European Central Bank Chief Economist Peter Praet warned in an interview with German newspaper Boersen-Zeitung that lower oil prices increasingly risk de-anchoring inflation expectations, indicating that quantitative easing is becoming more likely.
The euro-area could see “negative inflation during a substantial part of 2015” amid a slide in the cost of crude, and the Governing Council “cannot simply look through” that, Praet said in comments published.
“Inflation expectations are extremely fragile” and “the risk of second-round effects seems to be greater today than it was in the past,” he said.
ECB policy makers are preparing to consider a proposal for large-scale asset purchases, including sovereign bonds, when they meet on January 22.
While Executive Board member Benoit Coeure has said that there’s broad consensus for new stimulus, officials including Bundesbank President Jens Weidmann, as well as German politicians, have railed against the risks quantitative easing would entail.
“It is premature to speculate about the number of colleagues who might take a different view,” Praet said in the interview that was conducted on December 11.
“If we had had some interest rate margin left, there would have been a unanimous decision to cut rates,” and “if I were willing to cut rates if that had been possible, then I should not be paralyzed by the fact that the only option is to buy sovereign bonds,” he said.
Broad support in society for any such decision would be “desirable,” he said.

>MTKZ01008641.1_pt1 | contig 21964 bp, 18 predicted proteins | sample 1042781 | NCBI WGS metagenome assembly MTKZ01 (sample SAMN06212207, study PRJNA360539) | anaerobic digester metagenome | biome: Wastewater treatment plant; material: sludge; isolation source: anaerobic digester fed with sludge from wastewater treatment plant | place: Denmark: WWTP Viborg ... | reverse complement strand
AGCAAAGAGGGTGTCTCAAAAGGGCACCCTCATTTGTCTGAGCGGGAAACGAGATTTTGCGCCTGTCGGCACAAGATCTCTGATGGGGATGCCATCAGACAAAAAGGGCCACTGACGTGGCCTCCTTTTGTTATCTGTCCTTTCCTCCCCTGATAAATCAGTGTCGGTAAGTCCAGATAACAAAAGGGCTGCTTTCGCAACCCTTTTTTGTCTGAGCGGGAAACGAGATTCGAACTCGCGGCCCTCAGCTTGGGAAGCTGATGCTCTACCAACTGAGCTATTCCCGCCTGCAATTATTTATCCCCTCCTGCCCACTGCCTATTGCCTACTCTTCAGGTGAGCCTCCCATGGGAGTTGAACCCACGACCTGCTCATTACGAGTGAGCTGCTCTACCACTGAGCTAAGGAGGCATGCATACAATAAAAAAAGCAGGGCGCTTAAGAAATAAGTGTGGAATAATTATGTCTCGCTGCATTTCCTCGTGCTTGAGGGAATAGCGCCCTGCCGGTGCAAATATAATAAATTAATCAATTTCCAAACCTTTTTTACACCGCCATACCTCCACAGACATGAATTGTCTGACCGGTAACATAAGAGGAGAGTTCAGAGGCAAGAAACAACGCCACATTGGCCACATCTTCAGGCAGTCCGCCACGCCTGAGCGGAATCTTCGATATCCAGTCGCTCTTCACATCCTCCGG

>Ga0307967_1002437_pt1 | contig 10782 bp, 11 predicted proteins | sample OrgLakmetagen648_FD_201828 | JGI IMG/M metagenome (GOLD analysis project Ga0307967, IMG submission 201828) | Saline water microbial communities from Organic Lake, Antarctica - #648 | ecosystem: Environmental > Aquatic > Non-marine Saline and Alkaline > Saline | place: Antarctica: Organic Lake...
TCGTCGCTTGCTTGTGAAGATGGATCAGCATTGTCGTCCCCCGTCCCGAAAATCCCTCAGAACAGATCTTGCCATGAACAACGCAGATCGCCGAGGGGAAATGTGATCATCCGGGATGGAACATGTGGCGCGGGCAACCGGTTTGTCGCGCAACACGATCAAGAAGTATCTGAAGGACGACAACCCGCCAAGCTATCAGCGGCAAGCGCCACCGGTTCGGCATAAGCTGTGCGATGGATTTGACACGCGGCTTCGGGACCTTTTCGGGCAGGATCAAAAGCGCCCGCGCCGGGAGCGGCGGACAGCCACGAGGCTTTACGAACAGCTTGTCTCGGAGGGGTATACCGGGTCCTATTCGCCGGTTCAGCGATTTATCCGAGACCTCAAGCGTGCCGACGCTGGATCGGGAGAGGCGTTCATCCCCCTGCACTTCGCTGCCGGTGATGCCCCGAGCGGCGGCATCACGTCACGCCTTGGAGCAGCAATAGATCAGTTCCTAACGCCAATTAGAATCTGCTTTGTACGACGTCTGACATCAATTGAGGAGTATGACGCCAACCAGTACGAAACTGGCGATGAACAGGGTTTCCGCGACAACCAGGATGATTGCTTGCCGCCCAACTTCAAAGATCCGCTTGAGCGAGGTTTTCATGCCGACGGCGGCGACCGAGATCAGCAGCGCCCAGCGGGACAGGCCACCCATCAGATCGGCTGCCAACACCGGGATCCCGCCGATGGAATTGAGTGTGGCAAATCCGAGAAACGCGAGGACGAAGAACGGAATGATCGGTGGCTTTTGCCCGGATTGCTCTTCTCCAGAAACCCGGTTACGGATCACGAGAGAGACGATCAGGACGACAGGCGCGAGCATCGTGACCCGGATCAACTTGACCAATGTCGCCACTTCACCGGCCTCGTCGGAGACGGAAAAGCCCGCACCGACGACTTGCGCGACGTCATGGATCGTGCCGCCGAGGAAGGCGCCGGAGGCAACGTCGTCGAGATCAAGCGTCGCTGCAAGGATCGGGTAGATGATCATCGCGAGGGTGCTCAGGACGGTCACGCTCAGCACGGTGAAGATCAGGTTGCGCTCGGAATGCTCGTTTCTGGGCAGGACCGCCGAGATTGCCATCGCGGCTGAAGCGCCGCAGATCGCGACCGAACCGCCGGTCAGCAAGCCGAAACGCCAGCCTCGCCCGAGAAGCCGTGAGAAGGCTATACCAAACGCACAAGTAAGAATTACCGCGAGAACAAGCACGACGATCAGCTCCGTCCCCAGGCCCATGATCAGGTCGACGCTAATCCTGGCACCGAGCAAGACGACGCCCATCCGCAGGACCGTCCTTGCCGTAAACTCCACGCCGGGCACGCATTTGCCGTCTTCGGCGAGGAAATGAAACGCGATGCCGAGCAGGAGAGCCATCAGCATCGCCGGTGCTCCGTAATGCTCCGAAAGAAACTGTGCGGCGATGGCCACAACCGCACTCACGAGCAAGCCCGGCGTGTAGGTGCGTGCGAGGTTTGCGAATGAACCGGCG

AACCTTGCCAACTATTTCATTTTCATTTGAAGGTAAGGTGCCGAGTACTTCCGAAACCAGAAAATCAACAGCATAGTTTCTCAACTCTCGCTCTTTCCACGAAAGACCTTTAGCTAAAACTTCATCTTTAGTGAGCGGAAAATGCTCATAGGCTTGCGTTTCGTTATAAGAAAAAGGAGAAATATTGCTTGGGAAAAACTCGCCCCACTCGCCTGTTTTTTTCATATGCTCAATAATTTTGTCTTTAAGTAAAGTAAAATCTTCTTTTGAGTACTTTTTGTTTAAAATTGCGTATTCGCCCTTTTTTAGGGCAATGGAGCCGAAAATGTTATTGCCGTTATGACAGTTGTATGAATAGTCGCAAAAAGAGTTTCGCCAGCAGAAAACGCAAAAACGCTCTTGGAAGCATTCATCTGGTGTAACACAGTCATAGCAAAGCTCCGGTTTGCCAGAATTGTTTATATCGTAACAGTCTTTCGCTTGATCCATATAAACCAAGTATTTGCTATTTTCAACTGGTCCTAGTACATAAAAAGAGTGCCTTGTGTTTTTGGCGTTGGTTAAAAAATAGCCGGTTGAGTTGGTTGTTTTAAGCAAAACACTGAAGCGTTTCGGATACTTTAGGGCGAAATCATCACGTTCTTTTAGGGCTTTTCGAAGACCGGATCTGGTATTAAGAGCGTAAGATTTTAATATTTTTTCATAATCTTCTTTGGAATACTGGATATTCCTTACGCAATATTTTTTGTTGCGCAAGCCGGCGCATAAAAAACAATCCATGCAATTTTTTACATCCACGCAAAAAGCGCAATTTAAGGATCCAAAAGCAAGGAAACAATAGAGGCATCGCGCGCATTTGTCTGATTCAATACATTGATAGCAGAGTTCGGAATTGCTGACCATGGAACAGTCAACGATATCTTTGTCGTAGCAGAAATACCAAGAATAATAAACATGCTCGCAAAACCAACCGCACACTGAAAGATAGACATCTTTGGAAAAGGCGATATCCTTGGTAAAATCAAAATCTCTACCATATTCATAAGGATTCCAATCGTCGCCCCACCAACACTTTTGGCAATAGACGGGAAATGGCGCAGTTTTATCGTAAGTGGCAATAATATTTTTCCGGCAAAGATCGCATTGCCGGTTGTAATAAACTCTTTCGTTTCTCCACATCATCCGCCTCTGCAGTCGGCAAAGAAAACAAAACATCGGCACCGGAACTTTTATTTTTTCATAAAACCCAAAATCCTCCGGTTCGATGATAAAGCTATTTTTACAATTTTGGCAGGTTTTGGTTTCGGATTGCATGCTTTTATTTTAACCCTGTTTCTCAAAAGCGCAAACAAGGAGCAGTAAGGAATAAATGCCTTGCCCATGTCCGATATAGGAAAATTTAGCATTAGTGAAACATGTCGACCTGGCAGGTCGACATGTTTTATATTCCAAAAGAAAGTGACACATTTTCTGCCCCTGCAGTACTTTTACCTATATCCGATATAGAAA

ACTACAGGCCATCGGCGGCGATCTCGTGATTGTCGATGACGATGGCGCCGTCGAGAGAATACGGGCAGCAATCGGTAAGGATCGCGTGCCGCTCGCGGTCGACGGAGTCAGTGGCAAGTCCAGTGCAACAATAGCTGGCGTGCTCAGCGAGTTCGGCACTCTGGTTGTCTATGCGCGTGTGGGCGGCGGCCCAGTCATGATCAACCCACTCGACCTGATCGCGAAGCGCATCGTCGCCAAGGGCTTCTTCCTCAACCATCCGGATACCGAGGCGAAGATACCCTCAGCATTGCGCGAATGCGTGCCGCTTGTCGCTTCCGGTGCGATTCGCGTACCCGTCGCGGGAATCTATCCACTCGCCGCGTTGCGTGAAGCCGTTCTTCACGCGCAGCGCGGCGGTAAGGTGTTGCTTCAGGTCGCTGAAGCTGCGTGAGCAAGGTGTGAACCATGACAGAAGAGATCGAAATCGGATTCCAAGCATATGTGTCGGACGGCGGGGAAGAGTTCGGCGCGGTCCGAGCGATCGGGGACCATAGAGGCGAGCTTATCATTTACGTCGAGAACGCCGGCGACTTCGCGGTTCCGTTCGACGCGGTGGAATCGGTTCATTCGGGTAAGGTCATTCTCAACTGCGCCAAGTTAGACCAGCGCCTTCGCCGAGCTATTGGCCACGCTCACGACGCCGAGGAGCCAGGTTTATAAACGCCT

Government bonds are “the only sort of security that has a significant market volume,” he said.
“There is not too much to buy on the corporate-bond market and it is concentrated in a small number of countries.
Buying bank bonds could raise concerns, because we are also supervisors. Theoretically, we could also always buy indices where you have no control of the composition.”
While the ECB doesn’t see “high” risks of a recession and broadly-based deflation in the euro area, policy makers are “increasingly worried” that “businesses and households are reducing their long-term growth expectations and adapting to weak growth and low inflation,” Praet said.
“This is why we are underlining that urgent action is necessary.”
One sticking point in the debate is how to mitigate the risks stemming from any purchase of stressed nations’ debt.
Praet outlined three approaches the ECB could take.
One “theoretical possibility” would be to take into account the size of a country’s outstanding debt, he said.
While that would create less distortion in the market and have a bigger impact on inflation, it would also entail a higher degree of risk-sharing and moral hazard.
Other alternatives are buying without loss-sharing in the event of default, or minimizing risks by purchasing only the safest assets, he said.
The prospect of renewed political turmoil and another bond-market rout in Greece, the country that triggered the debt crisis in 2009, has risen as snap elections in a few weeks could put anti-austerity party Syriza in power.
“The rise of populism should be a wake-up call,” Praet said. “Populist parties in some countries promise quick solutions -– but they offer only recipes for disaster.”